This year, I spent Manufacturing Day by travelling to Chicago with Optimation VP of Engineering Wendy Smith, to support her as she was officially recognized as an Influential Woman in Manufacturing by Putnam Media along with 26 other women working in industry. The luncheon, awards ceremony and panel on supporting inclusive workplaces in manufacturing were all held at MxD, a digital manufacturing research and development facility that facilitates experimentation, simulation and training for emerging technologies.
I was proud to be there with Wendy, who has worked in manufacturing her entire career, starting as a melting engineer and holding manufacturing and operations leadership positions for Corning Incorporated before joining Optimation’s leadership team. She got to where she is with lots of hard work and mentors like her parents and coworkers along the way in her career.
Yet sadly, Wendy and her co-honorees are in the minority in industry. Women are vastly underrepresented in U.S. manufacturing, which continues to struggle with a skills gap.
At the awards luncheon, the program’s founders – Erin Hallstrom, Christine LaFave Grace, Alexis Gajewski and Amanda Del Buono – shared some poignant data points on women in industry:
- According to data from the U.S. Bureau of Labor Statistics, women account for only 13% of the engineering workforce in the United States.
- Only 26% of those working in computer science in the United States are women.
- Women account for about one-third of the manufacturing workforce overall.
It’s not news that manufacturing needs more women in skilled and professional positions such as the skilled trades, designing and drafting, engineering and development. But if we’re going to close the gender gap in manufacturing, we also need to see more women in leadership positions.
When I first interviewed at Optimation back in 2007, I was thrilled to see women working in the corner offices. Three members of Optimation’s leadership team were women. It was refreshing and made me feel more excited about the prospect of working there. I had worked for manufacturing companies while attending college, and while I did work with women, very few held leadership positions.
As a young woman trying to navigate who she wanted to be, I looked at people in my circles of influence. And when we spend most of our lives at work, our coworkers become a huge circle of influence. In those women, I saw what was possible for me. I saw that Bill Pollock welcomed women as equals, invited to sit around the table in his office and make vital decisions about the company.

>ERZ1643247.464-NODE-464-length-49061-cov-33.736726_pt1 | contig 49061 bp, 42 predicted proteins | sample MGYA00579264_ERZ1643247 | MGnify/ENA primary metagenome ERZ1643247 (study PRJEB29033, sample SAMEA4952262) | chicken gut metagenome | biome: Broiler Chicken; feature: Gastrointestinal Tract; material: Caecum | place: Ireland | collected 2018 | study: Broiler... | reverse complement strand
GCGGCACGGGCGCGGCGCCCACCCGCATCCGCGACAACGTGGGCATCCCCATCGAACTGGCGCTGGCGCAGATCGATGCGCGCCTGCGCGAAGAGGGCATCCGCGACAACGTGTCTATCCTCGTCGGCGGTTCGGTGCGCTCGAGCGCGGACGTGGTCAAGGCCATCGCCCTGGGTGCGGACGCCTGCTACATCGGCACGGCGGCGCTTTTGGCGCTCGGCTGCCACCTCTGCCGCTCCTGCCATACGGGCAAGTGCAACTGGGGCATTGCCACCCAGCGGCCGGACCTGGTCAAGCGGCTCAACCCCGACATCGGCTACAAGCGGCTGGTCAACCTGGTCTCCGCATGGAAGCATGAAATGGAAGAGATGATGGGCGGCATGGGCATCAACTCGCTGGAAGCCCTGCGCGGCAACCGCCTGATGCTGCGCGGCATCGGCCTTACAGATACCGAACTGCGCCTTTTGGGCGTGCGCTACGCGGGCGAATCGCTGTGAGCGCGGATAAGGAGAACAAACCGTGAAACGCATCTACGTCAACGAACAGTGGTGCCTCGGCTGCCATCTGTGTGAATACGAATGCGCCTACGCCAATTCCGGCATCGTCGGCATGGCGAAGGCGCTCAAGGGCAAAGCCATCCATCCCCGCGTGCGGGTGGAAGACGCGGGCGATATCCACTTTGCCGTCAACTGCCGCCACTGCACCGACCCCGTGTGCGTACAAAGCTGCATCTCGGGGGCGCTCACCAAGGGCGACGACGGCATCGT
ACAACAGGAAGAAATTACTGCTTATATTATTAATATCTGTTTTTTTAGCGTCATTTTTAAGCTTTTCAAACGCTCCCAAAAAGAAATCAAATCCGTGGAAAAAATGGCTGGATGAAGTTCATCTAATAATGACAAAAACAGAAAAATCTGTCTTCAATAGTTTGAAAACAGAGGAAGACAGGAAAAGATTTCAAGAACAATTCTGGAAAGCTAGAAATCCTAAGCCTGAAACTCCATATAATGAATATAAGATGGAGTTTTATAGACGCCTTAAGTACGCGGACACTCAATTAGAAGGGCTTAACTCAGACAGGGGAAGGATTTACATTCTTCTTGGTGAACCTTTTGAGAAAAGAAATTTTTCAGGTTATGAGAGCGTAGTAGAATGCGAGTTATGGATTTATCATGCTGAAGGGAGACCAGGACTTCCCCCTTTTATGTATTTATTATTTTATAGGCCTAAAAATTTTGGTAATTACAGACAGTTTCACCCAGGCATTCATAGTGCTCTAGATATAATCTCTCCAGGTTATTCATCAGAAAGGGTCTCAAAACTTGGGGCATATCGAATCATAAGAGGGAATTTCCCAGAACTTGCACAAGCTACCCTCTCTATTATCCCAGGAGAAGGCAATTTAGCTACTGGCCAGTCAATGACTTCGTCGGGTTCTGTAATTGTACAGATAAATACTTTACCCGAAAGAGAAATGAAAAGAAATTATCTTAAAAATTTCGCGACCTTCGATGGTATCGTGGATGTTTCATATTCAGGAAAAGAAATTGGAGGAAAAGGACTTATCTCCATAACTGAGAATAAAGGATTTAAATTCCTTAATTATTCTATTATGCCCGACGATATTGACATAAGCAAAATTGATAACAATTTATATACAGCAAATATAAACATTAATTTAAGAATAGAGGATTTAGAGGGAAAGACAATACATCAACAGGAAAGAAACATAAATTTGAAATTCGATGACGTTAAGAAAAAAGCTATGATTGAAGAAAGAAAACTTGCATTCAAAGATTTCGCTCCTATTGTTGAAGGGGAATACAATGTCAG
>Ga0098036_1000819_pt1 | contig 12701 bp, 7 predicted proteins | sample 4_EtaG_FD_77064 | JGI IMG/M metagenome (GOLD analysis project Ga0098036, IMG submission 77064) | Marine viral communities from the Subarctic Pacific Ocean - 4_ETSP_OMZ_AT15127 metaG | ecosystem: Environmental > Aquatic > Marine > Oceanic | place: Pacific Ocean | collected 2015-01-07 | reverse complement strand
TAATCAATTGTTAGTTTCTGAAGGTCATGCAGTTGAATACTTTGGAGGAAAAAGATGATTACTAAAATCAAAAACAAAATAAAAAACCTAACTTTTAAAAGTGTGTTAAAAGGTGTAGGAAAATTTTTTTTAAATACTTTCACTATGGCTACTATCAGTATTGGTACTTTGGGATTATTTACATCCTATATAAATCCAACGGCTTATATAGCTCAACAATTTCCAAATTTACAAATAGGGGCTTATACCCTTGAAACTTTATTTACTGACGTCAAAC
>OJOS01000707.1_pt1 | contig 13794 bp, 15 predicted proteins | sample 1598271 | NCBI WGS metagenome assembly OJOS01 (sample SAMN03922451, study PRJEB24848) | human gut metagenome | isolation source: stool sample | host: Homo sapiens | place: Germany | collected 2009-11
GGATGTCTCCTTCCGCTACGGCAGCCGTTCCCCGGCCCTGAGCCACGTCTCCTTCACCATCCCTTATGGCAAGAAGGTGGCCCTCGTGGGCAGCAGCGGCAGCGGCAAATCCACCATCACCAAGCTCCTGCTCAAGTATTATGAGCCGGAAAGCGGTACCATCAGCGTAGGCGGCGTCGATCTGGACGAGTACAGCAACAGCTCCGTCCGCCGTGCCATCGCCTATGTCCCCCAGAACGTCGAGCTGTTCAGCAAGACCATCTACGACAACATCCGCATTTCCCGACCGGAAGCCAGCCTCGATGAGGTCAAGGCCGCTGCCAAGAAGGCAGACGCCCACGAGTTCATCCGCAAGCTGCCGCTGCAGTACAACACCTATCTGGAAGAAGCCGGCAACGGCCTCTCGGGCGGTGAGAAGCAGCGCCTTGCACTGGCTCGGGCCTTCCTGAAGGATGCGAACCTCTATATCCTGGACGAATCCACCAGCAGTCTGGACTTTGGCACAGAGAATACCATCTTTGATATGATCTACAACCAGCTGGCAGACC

Men play an important role in helping to mentor and advance women in manufacturing, but women in leadership positions in manufacturing can be incredibly powerful in making the change we need to see in industry.
In the words of the founders of Influential Women in Manufacturing,
“There is power in visibility – power to inspire current and future colleagues; fellow innovators; and those in our workplaces, communities and personal networks who are watching even if we don’t recognize it.”
Change comes from encouraging young women and girls to consider careers in STEM, but also by encouraging and nurturing women working in manufacturing to lead. To become operations and plant managers and subject matter experts, engineering managers, vice presidents and presidents.
This can have a real impact on a company’s profitability. According to a study by the Manufacturing Institute on women in manufacturing,
“When employees believe their organization is committed to inclusion, they report better business performance in terms of their ability to innovate. For example, companies in the MSCI World Index (a stock market index of 1,652 world stocks) with strong female leadership enjoyed both higher returns (average annual ROE of 10.1 percent versus 7.4 percent [as of September 9, 2015]) and superior average valuation (price to-book ratio of 1.76 versus 1.56) compared to companies without strong female leadership. Another analysis showed that an increase from no females in corporate leadership to 30 percent representation is associated with a 15 percent increase in net profitability.”
Survey respondents in the study also said that having women on a manufacturing company’s leadership team can help deliver diverse perspectives in decision making, innovative and creative approaches and solutions, balanced organizational management and improved financial performance.
Women in leadership are positioned to actively recruit qualified women for roles in manufacturing and help mentor and encourage growth for women in their companies. They can advocate for fair and equal pay. They can command respect and authority in an industry that is still very much male dominated. They can help reshape industry.
This doesn’t discount men or their role in mentoring and encouraging women in manufacturing. I’m privileged to work with a number of men at Optimation who have been great mentors. But we need to keep seeing women in the corner offices. In the BIG office. Leading the toolbox talks, the daily operations meetings. Men can be a part of making that happen, by encouraging and believing in their female coworkers as leaders.
Influential Women in Manufacturing and other awards like it recognize women like Wendy who are already out there, rocking their jobs and influencing the next generation. The rest of the job belongs to us. How will you help your business encourage women to become leaders in manufacturing?